After this lesson, students will know how to solve multi–step word problems using addition and subtraction of fractions with like (common) denominators. After watching the video, students will login to “Aztech: The Story Begins” on a device with the website or application. Students will be faced with a fractions problem in Level 1 which uses a calendar to find the fraction of days students did homework. The game character points out that 16/31 may not be “all the time” but it is still more than half. Throughout the game, students will be presented with AzTech history.
⏰ Time required
30 -45 minutes, including individual assessment
📲 Technology required
The game in this lesson plan can be played on the web on any Chromebook, Mac or Windows computer with reliable Internet access. If students do not have high-speed Internet at home, the game can be pre-loaded on to iPads and played offline with no Internet required.
📚 Lesson Plan
1. Video: Adding Like Fractions
“Like fractions” are those with the same denominator. This is also called a common denominator. How do you add like fractions? This quick video from the game Fish Lake has simple examples of comparing fractions and fraction addition.
2. Presentation or video: When is a fraction the same as 1 ?
If the numerator and denominator are the same, then this fraction equals 1. N/N = 1 How can you apply your knowledge of fractions to help you figure out how far you’ve gone on your trip and how much further you have to go? Teachers can either have students watch the video or use this 27-slide presentation in both Google slides format and PowerPoint. Both include examples of fractions of 8/8 , 3/3 and 4/4 all equaling one. Examples include distance, money and a bowl of stew.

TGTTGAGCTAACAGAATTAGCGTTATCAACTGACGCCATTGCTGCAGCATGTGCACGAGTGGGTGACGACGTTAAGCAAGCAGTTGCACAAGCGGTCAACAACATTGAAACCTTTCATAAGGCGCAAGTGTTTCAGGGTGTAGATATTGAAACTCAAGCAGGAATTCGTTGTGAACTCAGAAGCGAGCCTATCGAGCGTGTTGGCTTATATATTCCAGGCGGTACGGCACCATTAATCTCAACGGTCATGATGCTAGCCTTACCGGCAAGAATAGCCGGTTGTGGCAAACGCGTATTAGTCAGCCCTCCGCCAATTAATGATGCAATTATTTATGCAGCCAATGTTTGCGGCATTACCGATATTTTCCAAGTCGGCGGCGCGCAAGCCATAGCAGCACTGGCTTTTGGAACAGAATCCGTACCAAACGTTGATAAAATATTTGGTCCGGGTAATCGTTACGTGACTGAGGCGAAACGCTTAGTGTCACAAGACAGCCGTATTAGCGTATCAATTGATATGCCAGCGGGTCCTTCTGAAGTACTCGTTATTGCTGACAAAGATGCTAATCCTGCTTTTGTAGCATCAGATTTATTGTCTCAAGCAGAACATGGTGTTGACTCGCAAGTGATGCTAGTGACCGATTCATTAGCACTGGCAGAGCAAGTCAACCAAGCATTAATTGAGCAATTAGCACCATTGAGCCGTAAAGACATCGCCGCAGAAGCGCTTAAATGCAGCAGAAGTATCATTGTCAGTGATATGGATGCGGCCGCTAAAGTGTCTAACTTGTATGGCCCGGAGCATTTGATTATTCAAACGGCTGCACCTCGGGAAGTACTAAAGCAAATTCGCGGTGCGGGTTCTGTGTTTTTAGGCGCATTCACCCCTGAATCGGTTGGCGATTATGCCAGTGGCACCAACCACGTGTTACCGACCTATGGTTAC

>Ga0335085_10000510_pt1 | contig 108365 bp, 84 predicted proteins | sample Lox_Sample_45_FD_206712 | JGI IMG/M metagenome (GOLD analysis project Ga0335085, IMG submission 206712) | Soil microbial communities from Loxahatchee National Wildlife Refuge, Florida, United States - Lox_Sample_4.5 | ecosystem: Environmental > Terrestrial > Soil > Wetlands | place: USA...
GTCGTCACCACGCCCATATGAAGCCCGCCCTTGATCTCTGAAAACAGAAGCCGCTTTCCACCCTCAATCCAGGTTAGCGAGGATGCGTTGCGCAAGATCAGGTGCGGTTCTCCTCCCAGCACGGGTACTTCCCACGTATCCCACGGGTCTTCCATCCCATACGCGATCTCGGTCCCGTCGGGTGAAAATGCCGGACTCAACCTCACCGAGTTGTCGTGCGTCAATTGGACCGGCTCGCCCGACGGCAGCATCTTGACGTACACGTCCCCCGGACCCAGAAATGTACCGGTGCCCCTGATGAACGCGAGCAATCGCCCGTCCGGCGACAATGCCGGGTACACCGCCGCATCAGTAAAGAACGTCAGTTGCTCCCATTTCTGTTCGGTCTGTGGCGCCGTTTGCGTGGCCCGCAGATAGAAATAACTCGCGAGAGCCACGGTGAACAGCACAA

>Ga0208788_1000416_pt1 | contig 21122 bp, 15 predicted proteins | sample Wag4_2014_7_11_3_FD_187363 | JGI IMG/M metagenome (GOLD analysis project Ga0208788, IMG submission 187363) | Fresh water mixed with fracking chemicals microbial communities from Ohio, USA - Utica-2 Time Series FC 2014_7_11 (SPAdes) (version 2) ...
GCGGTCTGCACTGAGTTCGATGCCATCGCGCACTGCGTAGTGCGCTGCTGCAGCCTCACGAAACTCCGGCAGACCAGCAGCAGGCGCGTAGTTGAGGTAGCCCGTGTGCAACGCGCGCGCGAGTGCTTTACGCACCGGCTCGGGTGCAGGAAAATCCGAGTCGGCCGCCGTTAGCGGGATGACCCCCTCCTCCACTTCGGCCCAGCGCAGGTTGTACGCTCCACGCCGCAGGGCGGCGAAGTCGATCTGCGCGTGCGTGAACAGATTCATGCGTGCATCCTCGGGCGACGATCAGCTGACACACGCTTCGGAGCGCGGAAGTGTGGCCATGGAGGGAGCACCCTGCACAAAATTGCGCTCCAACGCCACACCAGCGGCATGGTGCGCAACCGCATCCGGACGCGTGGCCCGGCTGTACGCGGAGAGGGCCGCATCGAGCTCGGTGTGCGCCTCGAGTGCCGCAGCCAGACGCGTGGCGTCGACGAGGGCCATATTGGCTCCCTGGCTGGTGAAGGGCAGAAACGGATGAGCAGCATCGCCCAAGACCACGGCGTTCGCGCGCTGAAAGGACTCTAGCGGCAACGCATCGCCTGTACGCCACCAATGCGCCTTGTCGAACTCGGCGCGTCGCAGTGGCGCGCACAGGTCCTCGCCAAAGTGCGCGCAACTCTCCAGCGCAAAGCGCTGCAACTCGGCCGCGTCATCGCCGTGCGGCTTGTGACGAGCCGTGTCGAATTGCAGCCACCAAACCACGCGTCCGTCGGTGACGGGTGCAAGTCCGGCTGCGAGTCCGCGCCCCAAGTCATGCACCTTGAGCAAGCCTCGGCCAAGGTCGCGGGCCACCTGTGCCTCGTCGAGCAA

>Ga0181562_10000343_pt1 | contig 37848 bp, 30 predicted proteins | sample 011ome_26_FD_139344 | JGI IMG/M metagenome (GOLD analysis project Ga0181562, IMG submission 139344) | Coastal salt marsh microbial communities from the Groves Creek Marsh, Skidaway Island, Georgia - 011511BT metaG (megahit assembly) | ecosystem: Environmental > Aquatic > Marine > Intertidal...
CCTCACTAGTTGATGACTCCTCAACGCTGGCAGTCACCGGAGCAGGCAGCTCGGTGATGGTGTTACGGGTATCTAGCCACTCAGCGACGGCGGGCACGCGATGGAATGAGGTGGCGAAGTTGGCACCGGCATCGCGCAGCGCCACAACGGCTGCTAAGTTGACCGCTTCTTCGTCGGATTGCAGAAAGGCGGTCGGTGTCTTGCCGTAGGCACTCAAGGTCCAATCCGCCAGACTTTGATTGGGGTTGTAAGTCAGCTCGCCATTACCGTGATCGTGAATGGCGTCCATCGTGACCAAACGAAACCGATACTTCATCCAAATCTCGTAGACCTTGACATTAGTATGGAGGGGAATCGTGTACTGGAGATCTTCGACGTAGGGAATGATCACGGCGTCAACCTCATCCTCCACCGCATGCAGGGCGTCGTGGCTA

It includes a calendar template and these instructions:
Use this template to show what you did most in the last month when you weren’t in school.
First, make a copy in your own Google Drive.
Second, put a 1 in the calendar for the first day of this month and continue until all days of the month are filled.
Third, make a picture or write what you did each day in each of the boxes.
Fourth, write your own fraction equation like this:
On 11/31 of the days, I played games on the computer.
On 7/31 of the days I worked planting my garden
On 13/31 of the days I was doing homework.
11/31 + 7/31 + 13/31 = 31/31
Of course, if there are 28 or 30 days in the month, your denominator will be different.
Use the video below to solve the problem from Level 1 in AzTech: The Story Begins as a group. This video shows the problem from level 1 on finding the fraction of days Xitlali did homework and gives a hint on how to solve it. Ask the students why Xitlali said that 16/31 was more than half. How did she know? Introduce the concept of equivalent fractions.
Minnesota State Standard 184.108.40.206 – Use fraction models to add and subtract fractions with like denominators in real-world and mathematical situations. Develop a rule for addition and subtraction of fractions with like denominators.